Eddie Garcia would do more roles that transgressed social norms and mores. In film after film that pitted him against Fernando Poe, Jr, he was the articulate officer – the chief or the general – who mouthed expletives as he berated or challenged the role played by Poe, Jr. Look again at their films. The meekness, chivalry and purity of heart of Poe, Jr and his characters had impact only because there was the Garcia character essayed with such acute harm. Garcia would be relentless in his tirades punctuated by phrases in English while Poe, in his trademark bend of the head, cowered in humility. The great thing about these confrontations is that, in the end, the meek persona of a Fernando Poe, Jr would triumph while that of Eddie Garcia would be punished.
Eddie Garcia did not remain in action and dramatic roles in the same way that he did not remain all throughout his life as an actor. He was also a respected director. In 1078, he directed Nora Aunor in the film “Atsay.” Aunor would win against a film directed by Lino Brocka who was noted as an actor’s director. Eddie Garcia did not have that reputation.
Eddie Garcia would later on developed the “Manoy.” This was a reference to his many sex-comedy films where he played a lecherous man. Political correctness was not the hallmark of these films. Chauvinistic, the films poked fun at the sexualities of women. This “Manoy” or Uncle would cross over into sex-action films. In these films, Eddie Garcia would utter obscenities or expletives but they would be in the Bikol language. In the moviehouse, whenever those cuss words were said, I would look around and find out who were laughing. They were Bikolanos or they knew the language, I told myself then.
The “Manoy” of Eddie Garcia did not appeal only to the Bikolanos. What I believe the other ethnic groups (the non-Manila or non-Tagalog) saw in the Manoy was not so much the Bikolano in Eddie Garcia but that sense of daring and chutzpah to mock the natives of the Imperial Center.
Eddie Garcia gave assurance to non-Tagalog speakers that it was okay to mouth words that were not understandable at the center. This was the revenge of the provinciano and this was coming from someone who was nevertheless good with the tricks of city life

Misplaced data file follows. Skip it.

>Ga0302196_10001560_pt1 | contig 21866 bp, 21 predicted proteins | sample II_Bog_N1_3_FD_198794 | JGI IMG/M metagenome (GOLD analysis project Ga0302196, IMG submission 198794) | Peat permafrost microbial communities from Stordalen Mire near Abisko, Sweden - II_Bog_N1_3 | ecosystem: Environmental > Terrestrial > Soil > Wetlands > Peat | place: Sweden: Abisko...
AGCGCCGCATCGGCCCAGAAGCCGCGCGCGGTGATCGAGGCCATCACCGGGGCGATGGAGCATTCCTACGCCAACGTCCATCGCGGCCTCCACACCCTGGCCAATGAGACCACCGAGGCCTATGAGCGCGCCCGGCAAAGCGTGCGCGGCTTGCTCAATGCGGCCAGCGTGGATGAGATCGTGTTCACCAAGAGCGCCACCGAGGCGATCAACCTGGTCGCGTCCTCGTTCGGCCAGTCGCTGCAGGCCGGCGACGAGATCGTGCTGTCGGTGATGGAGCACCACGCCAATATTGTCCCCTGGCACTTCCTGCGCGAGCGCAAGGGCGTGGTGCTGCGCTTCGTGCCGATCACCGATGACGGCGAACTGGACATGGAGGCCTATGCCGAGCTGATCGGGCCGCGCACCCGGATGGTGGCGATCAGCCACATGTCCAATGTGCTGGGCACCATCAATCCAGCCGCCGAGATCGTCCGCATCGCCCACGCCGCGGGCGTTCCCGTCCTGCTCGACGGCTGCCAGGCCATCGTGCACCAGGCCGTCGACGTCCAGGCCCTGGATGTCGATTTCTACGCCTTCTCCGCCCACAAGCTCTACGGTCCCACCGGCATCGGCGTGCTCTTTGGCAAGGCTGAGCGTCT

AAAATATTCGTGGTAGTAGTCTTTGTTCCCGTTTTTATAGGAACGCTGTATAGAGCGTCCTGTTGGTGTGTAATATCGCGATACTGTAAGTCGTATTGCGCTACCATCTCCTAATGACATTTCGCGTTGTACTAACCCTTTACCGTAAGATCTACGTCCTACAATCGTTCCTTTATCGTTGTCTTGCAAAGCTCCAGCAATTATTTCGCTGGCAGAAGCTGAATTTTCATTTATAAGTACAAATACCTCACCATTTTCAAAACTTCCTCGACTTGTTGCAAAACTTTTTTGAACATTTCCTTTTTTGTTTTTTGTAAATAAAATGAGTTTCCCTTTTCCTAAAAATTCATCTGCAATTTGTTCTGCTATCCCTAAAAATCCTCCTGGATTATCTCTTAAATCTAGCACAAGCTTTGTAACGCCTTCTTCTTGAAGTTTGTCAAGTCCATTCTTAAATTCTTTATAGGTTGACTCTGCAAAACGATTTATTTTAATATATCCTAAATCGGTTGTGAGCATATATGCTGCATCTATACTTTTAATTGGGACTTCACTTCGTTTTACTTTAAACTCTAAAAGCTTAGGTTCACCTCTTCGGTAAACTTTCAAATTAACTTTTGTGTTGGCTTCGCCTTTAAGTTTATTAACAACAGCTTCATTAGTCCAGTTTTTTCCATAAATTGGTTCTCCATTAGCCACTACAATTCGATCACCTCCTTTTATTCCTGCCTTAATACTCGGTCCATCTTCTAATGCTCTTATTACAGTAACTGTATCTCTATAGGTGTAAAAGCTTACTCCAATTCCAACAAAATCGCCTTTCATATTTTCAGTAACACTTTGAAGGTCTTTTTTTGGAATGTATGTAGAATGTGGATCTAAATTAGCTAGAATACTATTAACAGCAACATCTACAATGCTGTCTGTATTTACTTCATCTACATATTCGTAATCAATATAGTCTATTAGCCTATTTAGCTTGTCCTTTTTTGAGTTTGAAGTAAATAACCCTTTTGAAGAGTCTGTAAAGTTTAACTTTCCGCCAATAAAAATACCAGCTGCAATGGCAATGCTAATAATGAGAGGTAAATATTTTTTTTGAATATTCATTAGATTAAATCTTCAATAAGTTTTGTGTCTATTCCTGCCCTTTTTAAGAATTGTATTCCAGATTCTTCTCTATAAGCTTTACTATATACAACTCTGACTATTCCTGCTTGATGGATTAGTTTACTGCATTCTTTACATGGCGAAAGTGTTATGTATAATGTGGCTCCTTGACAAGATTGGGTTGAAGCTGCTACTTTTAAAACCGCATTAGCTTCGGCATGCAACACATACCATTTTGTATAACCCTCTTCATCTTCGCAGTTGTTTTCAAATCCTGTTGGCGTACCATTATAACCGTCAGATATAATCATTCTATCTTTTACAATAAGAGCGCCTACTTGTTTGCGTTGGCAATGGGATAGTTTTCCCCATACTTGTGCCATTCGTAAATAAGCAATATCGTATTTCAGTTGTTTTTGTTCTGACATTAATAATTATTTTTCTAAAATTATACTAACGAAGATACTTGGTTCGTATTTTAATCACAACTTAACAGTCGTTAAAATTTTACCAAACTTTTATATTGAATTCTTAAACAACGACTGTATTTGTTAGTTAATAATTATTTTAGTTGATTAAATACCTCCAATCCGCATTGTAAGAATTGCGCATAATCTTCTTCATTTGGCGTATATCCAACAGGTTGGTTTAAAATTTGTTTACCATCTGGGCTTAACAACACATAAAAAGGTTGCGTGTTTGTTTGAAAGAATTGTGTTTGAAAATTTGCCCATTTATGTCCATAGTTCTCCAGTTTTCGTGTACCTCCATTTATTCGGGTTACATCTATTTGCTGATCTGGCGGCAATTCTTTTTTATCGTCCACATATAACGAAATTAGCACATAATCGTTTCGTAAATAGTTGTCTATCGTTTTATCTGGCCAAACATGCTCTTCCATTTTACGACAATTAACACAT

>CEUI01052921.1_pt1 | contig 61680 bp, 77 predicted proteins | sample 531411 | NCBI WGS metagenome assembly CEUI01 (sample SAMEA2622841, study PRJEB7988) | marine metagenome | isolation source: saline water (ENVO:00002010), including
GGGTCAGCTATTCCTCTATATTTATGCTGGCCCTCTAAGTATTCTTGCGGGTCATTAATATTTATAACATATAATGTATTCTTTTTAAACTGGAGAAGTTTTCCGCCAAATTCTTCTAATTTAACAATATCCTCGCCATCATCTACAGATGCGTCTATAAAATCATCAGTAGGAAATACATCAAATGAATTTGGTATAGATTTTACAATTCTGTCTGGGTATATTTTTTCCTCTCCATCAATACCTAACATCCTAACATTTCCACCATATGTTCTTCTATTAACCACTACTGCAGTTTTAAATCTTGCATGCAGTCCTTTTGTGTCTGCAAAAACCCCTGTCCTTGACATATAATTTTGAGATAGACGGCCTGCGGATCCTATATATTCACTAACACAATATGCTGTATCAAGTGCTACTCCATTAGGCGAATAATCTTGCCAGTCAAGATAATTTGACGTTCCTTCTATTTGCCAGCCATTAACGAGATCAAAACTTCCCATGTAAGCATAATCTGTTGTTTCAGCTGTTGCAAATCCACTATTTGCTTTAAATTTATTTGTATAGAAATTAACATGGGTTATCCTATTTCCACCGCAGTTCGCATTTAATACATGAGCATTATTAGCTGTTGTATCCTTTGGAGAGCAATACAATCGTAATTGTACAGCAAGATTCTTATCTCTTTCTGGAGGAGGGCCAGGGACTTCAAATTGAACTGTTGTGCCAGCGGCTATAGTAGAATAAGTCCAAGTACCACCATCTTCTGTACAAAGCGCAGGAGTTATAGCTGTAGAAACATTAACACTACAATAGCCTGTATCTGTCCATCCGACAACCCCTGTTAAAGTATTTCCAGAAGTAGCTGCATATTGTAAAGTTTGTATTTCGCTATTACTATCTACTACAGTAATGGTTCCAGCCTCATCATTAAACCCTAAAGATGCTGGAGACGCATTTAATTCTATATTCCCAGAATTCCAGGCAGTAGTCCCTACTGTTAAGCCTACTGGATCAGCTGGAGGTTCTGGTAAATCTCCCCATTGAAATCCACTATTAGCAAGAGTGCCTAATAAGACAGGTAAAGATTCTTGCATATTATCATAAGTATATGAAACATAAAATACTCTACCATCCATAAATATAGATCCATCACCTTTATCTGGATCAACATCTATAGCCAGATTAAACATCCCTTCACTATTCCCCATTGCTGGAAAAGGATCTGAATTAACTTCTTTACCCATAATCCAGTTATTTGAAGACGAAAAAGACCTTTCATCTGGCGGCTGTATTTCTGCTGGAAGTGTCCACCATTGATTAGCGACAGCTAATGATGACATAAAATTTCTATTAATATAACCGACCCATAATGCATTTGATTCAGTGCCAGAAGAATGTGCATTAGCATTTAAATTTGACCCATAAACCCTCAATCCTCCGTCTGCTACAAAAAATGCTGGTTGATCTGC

This was Eddie Garcia’s invention and subversion: to talk in the language not understood by the dominant Tagalog. It was also a sense of locality. Garcia, in that locution, was using the roots of the expletives.
There is a word in Bikol language called “Oragon.” In many places, Bikolanos consider the word as a “bad word.” In Juban or in the entire Sorsogon, the word could connote sexual wantonness among women. In some other places, the word and its etymology have been recovered through research: the original reference was to power. When the Spanish came, the word was demonized so that local leaders would be stripped of their desire and claim for power. The woman who asserted her rights was also called “oragon,” with the term not anymore standing for power but for lust.
Eddie Garcia stood for everything “oragon.” He was a power unto himself. He stood also for contradiction in the Bikolanos – religious people and religious men and yet given to profanities in their languages. Eddie Garcia was this young man from the town migrating into the city and not forgetting his language and his roots, dramatizing the identities through words that are only spoken for emphasis and drama. He was a man who laughed at himself and was brave to tell his townmates his foolishness.
Now that Eddie Garcia has passed on, people want him to be national artist. With due respect to the honor that the award could bring to his name, I do not see the wisdom of the glory. In his films, Eddie Garcia has represented already the Filipino – the man who has fun at the expense of his sexuality, the counter-life who gives more life to heroes, the actor whose voice was a plot all by itself. Let the Pearly Gate open for this must be the first time the Angels shall welcome the Greatest Oragon from this world.